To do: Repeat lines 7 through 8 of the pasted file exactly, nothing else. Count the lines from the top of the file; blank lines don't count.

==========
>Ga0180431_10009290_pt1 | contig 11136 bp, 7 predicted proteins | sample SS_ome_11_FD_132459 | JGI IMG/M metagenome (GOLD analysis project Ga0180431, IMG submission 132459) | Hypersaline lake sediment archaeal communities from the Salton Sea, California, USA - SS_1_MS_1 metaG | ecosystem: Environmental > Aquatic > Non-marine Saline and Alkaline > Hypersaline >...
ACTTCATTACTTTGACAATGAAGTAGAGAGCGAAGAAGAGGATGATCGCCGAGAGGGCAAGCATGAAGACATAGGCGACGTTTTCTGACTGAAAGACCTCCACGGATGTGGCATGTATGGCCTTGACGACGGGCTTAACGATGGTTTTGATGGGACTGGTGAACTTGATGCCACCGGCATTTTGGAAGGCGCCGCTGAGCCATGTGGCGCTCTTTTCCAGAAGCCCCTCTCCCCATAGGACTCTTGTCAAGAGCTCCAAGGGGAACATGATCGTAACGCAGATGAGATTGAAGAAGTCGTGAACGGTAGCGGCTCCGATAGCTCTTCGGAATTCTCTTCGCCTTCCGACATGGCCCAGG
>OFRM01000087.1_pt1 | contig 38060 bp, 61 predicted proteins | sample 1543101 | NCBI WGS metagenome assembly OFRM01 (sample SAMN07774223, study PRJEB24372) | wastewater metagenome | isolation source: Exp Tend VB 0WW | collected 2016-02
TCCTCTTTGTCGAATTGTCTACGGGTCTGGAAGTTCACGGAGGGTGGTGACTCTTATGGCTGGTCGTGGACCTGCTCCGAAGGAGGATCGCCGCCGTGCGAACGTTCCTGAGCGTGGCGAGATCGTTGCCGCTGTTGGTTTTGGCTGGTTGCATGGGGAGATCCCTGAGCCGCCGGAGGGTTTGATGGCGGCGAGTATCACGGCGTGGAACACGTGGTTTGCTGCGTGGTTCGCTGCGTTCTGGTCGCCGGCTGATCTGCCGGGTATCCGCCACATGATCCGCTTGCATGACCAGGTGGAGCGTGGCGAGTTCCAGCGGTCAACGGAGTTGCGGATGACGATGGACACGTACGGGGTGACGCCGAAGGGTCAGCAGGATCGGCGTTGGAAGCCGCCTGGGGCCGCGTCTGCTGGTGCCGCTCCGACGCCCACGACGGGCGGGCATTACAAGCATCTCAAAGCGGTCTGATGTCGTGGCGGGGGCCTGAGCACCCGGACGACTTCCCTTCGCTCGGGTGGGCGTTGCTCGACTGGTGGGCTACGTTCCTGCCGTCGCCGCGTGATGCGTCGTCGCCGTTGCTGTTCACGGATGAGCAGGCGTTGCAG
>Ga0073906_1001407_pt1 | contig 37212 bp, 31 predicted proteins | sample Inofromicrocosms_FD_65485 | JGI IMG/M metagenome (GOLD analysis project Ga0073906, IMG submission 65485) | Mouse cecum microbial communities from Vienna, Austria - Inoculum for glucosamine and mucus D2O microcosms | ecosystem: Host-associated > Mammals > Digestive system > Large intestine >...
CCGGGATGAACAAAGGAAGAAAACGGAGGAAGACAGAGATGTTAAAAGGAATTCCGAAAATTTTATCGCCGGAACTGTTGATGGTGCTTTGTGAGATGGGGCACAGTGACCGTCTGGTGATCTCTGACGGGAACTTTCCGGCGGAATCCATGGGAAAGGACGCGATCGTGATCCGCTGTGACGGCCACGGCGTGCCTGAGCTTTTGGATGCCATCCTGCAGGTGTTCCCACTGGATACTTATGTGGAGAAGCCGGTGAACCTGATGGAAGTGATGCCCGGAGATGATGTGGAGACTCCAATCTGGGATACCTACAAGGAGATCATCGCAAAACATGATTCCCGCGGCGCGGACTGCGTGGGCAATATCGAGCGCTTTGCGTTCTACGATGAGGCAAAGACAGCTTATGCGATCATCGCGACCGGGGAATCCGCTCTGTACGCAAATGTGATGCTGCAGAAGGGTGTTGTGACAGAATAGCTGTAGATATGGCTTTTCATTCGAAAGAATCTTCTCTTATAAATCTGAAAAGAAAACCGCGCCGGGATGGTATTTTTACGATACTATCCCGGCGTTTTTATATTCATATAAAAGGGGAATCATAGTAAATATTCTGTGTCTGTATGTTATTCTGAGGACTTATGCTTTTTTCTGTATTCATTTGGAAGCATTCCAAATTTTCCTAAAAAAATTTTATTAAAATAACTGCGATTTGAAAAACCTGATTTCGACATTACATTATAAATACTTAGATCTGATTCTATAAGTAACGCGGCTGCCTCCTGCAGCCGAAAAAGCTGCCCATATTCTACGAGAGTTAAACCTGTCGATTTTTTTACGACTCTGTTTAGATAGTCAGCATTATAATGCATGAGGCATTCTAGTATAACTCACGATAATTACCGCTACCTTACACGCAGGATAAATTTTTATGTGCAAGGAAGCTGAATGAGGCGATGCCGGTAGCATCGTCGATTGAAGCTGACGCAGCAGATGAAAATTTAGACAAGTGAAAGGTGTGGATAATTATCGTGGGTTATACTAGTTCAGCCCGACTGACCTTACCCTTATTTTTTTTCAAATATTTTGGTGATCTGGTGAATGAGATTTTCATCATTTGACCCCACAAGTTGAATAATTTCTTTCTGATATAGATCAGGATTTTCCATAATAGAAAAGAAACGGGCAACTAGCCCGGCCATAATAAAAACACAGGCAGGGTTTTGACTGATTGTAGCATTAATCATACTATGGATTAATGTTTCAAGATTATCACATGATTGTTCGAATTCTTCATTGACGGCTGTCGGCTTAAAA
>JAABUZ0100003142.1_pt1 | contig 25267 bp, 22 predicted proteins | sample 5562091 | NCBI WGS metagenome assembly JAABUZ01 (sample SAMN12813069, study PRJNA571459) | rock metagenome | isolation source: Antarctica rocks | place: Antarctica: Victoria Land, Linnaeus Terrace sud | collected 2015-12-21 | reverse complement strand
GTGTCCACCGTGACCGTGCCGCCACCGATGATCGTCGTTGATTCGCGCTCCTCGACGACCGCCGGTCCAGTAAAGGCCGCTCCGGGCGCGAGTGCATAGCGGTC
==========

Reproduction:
>JAABUZ0100003142.1_pt1 | contig 25267 bp, 22 predicted proteins | sample 5562091 | NCBI WGS metagenome assembly JAABUZ01 (sample SAMN12813069, study PRJNA571459) | rock metagenome | isolation source: Antarctica rocks | place: Antarctica: Victoria Land, Linnaeus Terrace sud | collected 2015-12-21 | reverse complement strand
GTGTCCACCGTGACCGTGCCGCCACCGATGATCGTCGTTGATTCGCGCTCCTCGACGACCGCCGGTCCAGTAAAGGCCGCTCCGGGCGCGAGTGCATAGCGGTC